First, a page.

Teacher Allegedly Approved Students' Deportation Board-Game Group Project Assignment

A teacher at a middle school in California allegedly approved a group of students to create a deportation board game.

Jake Hull, a 12-year-old who attends Cesar Chavez Middle School in Oceanside, California, told the The San Diego Union-Tribune he and some of his classmates were given a group assignment to create a board game. His teacher allegedly approved the group's board game theme "border crossing" before they came up with a design for the assignment.

The goal of the "Deportation Time" game is to be the first player to cross the border into the U.S. and reach the American flag, according to The San Diego Union-Tribune. Those who play the game can deport one another by rolling the dice, according to the publication.

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At Cesar Chavez Middle School in Oceanside, California, a student claims his teacher assigned him a group project to create a board game called “The Deportation Game.” Google Maps/Screenshot

"I said, 'We should do something like Mario Kart,'" Hull told The San Diego Union-Tribune. "I don't think we should do this."

Hull told The San Diego Union-Tribune he had received the assignment back without a grade for it on Thursday. Christina Santiago, a parent of a student at the middle school, told KNSD that her son had told his teacher the project was racist, but the teacher approved the assignment anyway.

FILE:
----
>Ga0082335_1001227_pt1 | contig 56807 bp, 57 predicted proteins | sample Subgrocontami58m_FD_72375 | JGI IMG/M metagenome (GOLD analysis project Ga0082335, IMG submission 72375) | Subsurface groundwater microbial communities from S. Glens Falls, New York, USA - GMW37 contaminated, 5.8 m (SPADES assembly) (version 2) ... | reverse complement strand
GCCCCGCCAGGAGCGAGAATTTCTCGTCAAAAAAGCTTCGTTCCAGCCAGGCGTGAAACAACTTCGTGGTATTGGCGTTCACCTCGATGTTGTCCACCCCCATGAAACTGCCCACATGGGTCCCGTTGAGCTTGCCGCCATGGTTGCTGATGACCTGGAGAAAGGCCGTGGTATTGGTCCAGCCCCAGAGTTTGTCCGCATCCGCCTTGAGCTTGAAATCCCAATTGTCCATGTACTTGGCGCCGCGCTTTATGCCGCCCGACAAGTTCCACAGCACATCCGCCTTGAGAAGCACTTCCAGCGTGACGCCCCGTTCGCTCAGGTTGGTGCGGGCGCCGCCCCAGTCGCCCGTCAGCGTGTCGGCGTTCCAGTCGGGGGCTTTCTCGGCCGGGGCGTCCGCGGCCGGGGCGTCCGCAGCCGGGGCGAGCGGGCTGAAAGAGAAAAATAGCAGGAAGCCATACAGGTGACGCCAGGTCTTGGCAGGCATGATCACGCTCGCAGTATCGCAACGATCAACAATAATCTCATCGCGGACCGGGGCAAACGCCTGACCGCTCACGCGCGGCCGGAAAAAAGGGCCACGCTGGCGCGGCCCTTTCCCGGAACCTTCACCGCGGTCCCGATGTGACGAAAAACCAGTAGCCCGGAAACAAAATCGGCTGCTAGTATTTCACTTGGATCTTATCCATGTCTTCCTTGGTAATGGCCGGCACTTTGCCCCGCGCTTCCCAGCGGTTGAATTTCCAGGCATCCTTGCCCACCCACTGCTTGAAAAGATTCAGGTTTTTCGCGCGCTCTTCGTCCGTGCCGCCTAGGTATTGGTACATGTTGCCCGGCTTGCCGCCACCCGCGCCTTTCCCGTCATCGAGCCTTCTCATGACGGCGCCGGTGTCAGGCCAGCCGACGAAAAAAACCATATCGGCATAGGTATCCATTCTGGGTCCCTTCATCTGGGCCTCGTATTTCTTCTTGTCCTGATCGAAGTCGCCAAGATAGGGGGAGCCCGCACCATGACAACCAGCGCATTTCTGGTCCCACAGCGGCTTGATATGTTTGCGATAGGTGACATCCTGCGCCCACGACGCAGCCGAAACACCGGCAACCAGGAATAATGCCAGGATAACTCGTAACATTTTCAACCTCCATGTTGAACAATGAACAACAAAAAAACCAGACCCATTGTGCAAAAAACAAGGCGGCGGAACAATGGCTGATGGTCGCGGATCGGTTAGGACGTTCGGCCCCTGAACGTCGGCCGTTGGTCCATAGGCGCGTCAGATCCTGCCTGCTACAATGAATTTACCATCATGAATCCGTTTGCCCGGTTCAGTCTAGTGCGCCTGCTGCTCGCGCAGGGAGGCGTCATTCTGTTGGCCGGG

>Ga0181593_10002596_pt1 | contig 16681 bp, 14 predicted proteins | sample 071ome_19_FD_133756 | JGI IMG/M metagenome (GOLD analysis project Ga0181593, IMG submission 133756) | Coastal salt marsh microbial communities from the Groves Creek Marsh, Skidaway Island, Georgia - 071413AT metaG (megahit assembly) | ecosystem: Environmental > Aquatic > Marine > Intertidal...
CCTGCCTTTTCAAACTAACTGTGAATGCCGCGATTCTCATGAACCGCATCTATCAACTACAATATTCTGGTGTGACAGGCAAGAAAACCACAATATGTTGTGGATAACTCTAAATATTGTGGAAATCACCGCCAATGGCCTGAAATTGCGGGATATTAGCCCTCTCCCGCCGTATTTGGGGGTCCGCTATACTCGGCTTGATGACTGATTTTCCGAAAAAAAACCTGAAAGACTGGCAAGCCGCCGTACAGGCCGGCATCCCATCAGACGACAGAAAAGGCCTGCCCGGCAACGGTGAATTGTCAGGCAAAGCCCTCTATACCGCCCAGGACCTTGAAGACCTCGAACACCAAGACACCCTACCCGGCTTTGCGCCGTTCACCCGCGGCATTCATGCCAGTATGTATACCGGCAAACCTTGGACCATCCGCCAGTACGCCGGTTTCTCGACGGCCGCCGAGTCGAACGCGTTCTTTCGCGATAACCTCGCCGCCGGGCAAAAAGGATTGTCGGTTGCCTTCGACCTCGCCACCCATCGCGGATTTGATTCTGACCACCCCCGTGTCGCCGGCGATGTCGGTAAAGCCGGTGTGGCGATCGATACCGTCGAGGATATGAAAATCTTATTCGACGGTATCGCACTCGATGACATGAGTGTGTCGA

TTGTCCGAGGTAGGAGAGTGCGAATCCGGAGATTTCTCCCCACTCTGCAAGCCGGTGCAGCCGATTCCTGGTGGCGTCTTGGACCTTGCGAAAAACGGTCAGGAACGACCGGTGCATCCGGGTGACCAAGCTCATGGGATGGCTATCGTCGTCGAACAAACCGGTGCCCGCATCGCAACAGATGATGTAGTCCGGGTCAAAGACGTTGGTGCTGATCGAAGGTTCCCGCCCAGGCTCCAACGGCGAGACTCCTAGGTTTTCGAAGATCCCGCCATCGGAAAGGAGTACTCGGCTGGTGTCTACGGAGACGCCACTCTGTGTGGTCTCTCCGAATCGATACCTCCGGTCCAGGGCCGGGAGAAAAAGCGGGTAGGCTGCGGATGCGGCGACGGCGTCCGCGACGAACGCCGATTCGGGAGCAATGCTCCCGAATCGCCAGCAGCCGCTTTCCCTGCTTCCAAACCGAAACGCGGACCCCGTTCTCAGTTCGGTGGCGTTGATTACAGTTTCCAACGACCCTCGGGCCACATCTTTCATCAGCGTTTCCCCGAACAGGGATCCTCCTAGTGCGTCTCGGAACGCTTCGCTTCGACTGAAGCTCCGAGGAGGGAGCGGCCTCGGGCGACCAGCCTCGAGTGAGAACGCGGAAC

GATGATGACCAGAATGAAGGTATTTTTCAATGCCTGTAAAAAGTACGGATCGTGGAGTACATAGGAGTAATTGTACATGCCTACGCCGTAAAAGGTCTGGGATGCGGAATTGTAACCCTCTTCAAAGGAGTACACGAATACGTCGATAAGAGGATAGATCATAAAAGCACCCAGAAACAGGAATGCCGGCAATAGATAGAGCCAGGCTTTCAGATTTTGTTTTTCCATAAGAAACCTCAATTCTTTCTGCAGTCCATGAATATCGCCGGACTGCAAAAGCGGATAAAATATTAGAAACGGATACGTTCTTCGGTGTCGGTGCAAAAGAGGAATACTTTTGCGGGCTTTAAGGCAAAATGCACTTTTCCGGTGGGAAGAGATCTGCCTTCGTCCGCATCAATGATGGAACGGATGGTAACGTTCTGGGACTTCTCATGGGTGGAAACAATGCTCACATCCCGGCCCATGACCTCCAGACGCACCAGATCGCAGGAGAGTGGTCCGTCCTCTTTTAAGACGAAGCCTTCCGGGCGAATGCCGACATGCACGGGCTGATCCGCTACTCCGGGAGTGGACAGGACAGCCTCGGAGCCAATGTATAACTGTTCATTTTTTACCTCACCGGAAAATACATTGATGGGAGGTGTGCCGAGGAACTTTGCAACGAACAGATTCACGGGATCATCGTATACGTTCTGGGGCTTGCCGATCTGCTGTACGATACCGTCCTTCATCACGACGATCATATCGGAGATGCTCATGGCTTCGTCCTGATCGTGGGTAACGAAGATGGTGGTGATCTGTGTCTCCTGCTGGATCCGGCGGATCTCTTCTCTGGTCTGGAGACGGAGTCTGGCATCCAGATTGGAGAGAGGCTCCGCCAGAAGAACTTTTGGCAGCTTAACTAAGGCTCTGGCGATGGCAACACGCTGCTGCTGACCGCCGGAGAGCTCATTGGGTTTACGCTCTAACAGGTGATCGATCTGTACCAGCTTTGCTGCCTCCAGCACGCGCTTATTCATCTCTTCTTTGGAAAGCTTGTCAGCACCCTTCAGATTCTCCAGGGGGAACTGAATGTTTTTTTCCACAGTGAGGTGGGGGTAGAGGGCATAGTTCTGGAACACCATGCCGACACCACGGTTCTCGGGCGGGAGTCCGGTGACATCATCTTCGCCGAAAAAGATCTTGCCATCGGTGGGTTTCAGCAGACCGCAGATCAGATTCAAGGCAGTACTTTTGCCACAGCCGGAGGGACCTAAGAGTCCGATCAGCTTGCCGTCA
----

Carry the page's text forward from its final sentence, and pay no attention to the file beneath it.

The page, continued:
"This type of game is humiliating," Santiago told the news station.

Newsweek reached out to the Oceanside Unified School District and Superintendent Julie Vitale for comment on the incident but did not hear back in time for publication. In a statement to The San Diego Union-Tribune, Vitale told the publication the principal of the middle school has reached out to parents of the group involved with making the board game.

"While their intention may have been to leverage a current event, we believe it is our responsibility as educators to help them understand that the theme is potentially painful and hurtful to many people," the statement read. "We will be using this opportunity to help the students learn that words must be measured very carefully for unintended consequences—an important life lesson."

In April, a Republican candidate in Georgia's gubernatorial race promoted a fake bus tour that would send undocumented immigrants "back to where they came from." Georgia Senator Michael Williams, the former co-chair of President Donald Trump's campaign in Georgia, said he wanted to send undocumented immigrants "back to where they came from."

"We're going to implement my 287(g) deportation plan that is going fill this bus with illegals to send them back to where they came from," said Williams. "We're not just going to track them and watch them roam around our state, we're going to put them on this bus and send them home."